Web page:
elected, telling the public what they want to hear. I pay them
no attention; they all are just performers to me," Richie
"Well bro, you make a serious mistake there,"
Zedek said and turned off the television. "They are more than
performers. You should listen to these politicians and take them
Richie squirmed a bit and leaned forward placing
his forearm on his knee.
"To me, all they do is tell lies to get
elected," Richie said in a smooth baritone that pleased the ears
no matter what it said.
"Thereís a lot of truth in what you say;
however, you should listen to politicians and take them
seriously. Not because what they say is true, but because what
they say becomes the law, and the law affects you directly."
Zedek explained that ultimately power lies with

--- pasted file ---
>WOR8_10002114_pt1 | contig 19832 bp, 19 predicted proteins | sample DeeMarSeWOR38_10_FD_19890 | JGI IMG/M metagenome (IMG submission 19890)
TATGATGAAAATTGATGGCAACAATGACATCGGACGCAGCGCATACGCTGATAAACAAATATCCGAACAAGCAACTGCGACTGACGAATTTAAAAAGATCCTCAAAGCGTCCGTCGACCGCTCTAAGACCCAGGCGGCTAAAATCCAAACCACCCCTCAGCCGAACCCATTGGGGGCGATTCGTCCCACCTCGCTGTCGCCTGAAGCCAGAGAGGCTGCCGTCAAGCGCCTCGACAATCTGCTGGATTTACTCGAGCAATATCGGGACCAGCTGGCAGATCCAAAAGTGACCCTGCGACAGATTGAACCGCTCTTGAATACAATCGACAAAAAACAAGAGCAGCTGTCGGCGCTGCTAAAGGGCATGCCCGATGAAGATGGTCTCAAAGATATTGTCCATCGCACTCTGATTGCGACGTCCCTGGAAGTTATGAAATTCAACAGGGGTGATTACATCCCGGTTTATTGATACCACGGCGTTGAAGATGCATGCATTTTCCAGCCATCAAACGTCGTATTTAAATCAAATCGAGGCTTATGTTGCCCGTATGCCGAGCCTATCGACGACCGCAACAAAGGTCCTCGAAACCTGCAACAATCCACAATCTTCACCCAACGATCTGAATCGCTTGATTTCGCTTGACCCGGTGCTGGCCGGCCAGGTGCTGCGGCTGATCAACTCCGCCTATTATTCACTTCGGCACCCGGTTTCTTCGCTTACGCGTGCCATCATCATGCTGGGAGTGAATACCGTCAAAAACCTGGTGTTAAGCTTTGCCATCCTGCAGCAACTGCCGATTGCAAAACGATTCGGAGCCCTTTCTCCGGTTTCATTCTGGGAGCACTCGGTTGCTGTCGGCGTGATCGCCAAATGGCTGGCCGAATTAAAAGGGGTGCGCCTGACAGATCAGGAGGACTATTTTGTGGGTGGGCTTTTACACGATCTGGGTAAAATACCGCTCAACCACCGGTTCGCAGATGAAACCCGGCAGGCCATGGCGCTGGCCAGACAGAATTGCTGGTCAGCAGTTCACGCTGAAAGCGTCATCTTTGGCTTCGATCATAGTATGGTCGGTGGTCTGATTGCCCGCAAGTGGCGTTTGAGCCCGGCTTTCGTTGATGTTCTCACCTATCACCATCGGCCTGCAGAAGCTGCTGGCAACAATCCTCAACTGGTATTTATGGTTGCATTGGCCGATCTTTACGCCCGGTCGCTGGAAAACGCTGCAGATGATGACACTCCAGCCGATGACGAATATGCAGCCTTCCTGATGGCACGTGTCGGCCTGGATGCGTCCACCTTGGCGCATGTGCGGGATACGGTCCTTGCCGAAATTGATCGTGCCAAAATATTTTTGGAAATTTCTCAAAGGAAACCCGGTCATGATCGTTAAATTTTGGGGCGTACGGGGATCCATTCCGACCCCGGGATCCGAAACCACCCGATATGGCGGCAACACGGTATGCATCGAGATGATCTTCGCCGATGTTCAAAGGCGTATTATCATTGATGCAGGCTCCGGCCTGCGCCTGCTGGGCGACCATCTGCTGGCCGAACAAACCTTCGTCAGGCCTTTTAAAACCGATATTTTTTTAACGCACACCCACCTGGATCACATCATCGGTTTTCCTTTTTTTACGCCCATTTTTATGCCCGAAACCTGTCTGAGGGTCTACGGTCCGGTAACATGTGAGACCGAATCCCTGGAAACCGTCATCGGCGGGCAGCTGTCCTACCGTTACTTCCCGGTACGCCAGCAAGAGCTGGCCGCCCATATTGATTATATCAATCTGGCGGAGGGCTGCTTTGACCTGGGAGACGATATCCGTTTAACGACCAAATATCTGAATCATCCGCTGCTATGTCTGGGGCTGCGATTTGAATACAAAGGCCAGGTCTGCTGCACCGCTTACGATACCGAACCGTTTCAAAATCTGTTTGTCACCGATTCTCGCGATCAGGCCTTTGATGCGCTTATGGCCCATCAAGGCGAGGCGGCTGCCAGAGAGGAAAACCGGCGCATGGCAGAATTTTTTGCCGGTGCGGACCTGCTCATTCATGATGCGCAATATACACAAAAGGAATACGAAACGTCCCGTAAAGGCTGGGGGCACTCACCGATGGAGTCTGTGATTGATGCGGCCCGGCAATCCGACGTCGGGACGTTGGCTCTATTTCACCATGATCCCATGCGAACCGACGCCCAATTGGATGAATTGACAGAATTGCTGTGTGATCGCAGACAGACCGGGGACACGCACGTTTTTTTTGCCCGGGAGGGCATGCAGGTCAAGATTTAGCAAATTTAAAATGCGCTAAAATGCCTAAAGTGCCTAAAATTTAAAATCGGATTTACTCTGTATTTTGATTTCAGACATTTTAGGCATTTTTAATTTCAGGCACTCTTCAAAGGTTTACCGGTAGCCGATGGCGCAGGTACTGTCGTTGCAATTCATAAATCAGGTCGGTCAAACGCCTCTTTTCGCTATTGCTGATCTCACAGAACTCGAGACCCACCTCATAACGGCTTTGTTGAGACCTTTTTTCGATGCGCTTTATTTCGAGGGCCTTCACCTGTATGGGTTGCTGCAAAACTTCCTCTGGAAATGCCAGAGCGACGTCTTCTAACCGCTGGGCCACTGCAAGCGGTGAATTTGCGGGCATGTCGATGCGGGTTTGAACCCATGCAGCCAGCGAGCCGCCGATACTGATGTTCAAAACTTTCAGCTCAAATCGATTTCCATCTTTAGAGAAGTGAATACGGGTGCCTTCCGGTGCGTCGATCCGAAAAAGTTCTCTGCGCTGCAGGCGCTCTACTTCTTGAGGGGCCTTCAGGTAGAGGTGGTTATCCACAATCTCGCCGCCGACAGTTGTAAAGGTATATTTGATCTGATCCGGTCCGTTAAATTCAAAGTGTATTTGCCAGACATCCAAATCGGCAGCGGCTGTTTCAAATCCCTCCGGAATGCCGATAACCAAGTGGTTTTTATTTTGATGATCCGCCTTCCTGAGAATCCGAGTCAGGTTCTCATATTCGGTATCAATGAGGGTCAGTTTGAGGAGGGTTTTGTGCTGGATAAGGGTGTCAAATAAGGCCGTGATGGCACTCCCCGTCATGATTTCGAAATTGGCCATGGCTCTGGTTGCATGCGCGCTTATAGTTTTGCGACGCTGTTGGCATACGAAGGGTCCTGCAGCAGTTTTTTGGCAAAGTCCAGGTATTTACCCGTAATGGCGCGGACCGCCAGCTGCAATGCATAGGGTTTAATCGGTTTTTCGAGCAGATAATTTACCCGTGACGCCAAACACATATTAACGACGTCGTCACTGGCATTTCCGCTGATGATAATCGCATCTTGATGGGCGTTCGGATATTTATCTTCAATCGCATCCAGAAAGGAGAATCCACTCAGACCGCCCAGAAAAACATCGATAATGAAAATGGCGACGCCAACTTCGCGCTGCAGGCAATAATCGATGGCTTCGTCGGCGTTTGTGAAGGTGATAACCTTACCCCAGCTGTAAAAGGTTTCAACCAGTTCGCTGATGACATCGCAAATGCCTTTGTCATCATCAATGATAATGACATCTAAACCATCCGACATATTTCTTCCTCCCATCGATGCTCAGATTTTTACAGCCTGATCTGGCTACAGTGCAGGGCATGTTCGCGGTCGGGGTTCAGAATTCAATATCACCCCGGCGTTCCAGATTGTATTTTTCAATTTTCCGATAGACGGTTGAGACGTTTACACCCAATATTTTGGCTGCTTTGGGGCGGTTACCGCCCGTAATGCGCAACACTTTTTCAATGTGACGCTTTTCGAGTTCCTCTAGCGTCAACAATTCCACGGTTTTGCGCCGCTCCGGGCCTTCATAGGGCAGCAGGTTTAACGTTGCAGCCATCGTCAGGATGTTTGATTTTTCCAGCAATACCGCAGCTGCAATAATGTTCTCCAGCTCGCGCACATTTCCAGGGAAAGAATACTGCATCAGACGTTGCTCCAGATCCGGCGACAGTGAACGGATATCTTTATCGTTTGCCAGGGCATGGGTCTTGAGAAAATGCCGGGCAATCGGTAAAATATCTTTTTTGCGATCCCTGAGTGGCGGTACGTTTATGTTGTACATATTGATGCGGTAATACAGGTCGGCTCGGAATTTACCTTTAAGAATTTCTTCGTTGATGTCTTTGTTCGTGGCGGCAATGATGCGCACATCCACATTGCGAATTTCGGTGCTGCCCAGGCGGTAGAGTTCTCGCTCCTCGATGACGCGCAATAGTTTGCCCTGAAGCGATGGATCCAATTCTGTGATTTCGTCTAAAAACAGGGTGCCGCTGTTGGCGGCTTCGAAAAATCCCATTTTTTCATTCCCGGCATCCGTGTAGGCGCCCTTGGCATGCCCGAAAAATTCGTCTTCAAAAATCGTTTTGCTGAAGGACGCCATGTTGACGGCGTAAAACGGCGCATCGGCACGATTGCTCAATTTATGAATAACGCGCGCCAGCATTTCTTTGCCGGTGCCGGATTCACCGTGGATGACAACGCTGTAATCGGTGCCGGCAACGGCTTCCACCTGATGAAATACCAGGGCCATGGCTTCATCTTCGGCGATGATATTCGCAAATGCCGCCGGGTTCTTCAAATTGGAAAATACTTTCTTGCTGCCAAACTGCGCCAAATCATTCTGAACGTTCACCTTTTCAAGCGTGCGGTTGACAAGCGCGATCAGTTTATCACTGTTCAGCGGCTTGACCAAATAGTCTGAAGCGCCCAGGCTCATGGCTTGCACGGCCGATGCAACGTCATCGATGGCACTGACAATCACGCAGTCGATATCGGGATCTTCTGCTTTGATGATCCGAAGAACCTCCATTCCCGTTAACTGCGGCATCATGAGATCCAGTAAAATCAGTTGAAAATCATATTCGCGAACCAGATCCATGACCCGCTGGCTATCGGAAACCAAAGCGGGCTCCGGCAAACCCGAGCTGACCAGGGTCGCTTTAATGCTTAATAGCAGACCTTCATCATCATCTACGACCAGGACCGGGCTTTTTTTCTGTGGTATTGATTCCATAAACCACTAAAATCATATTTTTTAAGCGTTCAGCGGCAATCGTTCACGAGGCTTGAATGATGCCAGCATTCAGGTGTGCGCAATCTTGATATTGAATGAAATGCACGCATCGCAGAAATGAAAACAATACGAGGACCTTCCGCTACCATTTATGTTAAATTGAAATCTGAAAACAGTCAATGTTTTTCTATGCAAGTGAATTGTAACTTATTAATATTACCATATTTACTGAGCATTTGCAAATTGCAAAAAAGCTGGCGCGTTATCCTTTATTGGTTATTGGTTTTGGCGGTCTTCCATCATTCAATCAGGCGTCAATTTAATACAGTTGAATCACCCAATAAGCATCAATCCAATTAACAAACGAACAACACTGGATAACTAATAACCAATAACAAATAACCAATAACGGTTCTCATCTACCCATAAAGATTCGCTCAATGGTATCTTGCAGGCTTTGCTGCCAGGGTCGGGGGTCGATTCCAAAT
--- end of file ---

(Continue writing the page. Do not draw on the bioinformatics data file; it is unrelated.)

the politician. He said the common man needed to either control
the political process or think ahead of government to make it in
life: And one way to do so is by listening to what the
politicians say, for it foretold by months and years the laws to
"Those who ignore politicians eventually become
their victims," Zedek said.
Richie shrugged his shoulders. As far as he was
concerned, politicians only did what the people allowed them to
do and could never be trusted.
Zedek told Richie about his vision of Marcus
Garvey, W. E. DuBois, and the other Black icons debating the
present state of Black people.
"Iím telling you, it was as real as can be,"
"But what does it mean?" Richie asked.
"Either Iíve been studying too hard for the
Black Heritage presentation, or itís a call to action."
Richie checked his watch.
"If youíre going to catch rehearsals, itís that
time," he said.
Zedek looked at the pile of books on his desk.
"You know what? Iíll miss this one and make up
for it another time," he said.